Fairchild Media Group hosted the Fashioning Equity Forum with a stellar international lineup of speakers and advocates for diversity. Balmain’s Olivier Rousteing (half-Ethiopian and half-Somalian) spoke on the panel “Abloh and Beyond” about what Black leadership and legacy means for fashion. He said that he was back to being the Black designer in a prominent position at a luxury house. Virgil Abloh was the artistic director of menswear for Louis Vuitton from November to his death. “Virgil Abloh: Figures of Speech” will feature a retrospective of Abloh’s two-decade career at Brooklyn Museum in July.
Rousteing stated that “People only started to notice I was Black three or four years ago, but that I have been with Balmain for over ten years. Rousteing stated that “for many of my fashion crowd, it was a non topic in that no one was giving us the chance to discuss it.” He said he wanted to fight for more diversity in casting, but models weren’t available a decade ago and stylists and photographers rejected his requests because “I wasn’t respecting French luxury.”
As a cliche, he now refers the French fashion concept, which is a style that relies on whiteness, but has been around for centuries. It was however used to limit his vision during his early career, particularly when he became the creative director at Balmain at 25. He compares the old guard in high fashion to a monarchy. “There’s the Queen and the King, as well as the crowd.”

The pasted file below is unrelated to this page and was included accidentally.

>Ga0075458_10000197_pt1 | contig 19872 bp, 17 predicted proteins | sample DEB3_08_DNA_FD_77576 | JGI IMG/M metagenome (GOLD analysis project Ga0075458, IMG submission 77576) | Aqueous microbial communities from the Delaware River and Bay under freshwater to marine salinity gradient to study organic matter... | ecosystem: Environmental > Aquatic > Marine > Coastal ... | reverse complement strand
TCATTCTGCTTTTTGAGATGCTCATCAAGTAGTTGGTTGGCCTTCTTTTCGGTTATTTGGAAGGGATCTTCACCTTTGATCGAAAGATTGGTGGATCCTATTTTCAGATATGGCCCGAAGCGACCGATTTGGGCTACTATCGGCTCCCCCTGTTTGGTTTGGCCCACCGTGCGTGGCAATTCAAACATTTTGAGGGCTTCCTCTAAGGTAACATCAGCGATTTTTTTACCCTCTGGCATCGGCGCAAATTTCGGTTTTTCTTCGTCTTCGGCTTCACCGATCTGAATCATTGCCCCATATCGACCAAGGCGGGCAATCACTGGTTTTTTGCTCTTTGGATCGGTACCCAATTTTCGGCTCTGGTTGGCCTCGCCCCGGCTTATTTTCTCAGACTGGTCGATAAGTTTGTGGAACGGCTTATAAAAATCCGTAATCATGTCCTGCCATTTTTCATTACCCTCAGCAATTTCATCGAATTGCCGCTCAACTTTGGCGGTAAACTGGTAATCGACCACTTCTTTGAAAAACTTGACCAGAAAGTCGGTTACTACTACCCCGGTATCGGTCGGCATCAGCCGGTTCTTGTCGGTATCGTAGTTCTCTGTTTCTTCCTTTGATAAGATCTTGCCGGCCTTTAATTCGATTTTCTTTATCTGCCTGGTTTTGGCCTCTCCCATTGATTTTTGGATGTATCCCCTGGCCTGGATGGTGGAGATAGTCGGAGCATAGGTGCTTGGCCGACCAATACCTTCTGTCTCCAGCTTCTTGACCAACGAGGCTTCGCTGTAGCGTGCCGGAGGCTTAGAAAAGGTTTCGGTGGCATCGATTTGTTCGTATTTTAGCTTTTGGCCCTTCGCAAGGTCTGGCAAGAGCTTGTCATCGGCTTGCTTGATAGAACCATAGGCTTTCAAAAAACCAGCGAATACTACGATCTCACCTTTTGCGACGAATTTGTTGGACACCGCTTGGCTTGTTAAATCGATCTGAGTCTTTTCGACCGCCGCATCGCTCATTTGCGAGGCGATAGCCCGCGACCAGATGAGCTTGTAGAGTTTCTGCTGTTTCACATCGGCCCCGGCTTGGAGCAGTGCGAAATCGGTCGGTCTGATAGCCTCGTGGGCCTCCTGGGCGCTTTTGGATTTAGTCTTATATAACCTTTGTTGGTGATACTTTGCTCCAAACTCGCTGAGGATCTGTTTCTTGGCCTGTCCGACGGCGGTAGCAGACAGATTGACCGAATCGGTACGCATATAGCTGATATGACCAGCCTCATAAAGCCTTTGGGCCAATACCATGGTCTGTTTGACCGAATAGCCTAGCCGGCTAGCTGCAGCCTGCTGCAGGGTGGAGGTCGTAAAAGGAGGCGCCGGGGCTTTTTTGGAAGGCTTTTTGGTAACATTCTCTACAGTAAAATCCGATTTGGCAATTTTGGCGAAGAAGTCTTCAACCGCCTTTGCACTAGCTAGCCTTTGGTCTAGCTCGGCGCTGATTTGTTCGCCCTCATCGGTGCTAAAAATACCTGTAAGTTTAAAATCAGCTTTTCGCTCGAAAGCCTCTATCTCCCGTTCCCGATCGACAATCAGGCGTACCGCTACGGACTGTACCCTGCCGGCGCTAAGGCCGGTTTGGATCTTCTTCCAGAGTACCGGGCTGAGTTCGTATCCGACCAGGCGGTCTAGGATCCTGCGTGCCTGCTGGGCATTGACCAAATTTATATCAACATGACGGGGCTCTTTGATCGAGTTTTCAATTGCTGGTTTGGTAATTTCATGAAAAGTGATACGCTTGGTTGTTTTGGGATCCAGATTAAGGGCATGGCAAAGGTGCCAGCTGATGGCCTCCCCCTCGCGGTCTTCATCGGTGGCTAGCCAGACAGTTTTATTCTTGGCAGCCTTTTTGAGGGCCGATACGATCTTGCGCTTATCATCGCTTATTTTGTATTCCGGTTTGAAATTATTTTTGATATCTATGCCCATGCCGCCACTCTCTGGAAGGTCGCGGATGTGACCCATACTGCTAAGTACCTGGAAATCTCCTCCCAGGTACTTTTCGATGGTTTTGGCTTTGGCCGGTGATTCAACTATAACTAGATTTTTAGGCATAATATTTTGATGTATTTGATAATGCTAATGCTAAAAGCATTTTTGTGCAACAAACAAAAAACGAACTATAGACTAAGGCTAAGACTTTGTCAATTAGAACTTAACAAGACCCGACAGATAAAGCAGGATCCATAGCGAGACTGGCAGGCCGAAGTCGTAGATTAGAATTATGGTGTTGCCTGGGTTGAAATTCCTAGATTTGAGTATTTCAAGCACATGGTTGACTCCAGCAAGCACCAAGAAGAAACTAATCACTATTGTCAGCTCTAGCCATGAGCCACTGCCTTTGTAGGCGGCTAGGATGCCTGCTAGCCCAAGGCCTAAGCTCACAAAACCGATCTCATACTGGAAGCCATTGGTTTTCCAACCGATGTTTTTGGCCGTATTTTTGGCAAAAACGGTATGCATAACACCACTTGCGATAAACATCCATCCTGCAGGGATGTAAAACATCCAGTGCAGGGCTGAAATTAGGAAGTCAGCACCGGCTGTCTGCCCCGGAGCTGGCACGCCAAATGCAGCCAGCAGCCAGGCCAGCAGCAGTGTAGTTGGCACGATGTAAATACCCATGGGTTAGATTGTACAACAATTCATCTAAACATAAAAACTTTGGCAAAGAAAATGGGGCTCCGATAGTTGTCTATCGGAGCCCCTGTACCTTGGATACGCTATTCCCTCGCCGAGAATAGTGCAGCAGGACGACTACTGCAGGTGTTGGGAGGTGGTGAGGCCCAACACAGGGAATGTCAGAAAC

Brandice Daniel, the Chief Executive Officer and Founder of Harlem’s Fashion Row, reminded that historically Black designers, such as Ann Lowe, who created Jacqueline Bouvier’s wedding gown when she married John F Kennedy, were disregarded as “Black dressmakers.” The ivory towers of luxury fashion have remained out of reach for minority creatives due to a lack of credit and diminishing talent.
Black designers thrive through social media and community
Rousteing and other creatives were poised for the digital revolution. He quickly built a large social media community made up of young people, including Rihanna, Bjork, and Beyonce. They were not interested in the traditional codes of the old guard. His vision soon reached hundreds of thousands, rather than 600 people invited to a fashion show. Balmain became the first French label with over one million Instagram followers under his leadership. Rousteing however stated that his former president believed his social media presence was lowering the brand’s value.
Victor Glemaud, a 2017 CFDA/Vogue Fashion Fund finalist and Haitian American designer, said that “the difference today is there’s a collective we”. He cast only Black models in his NYFW show. “In the 90s there was only one designer and one brand. Now we, as Black entrepreneurs and designers, are many.”
In 2020, The Blk was founded. It is a professional network by Glemaud aimed to unite, build solidarity, and achieve economic independence for Black people working in the global fashion industry. Abloh was the first to sign his name.
Rousteing, who is the next guest designer at Jean Paul Gaultier Couture, has elaborated on the theme of togetherness. Rousteing hopes that US designers can collaborate with French houses out of love and respect. He is the designer who would make this possible. American and European brands have historically been competitive and standoffish. Rousteing adds that he hopes to be the last Black designer in French luxury.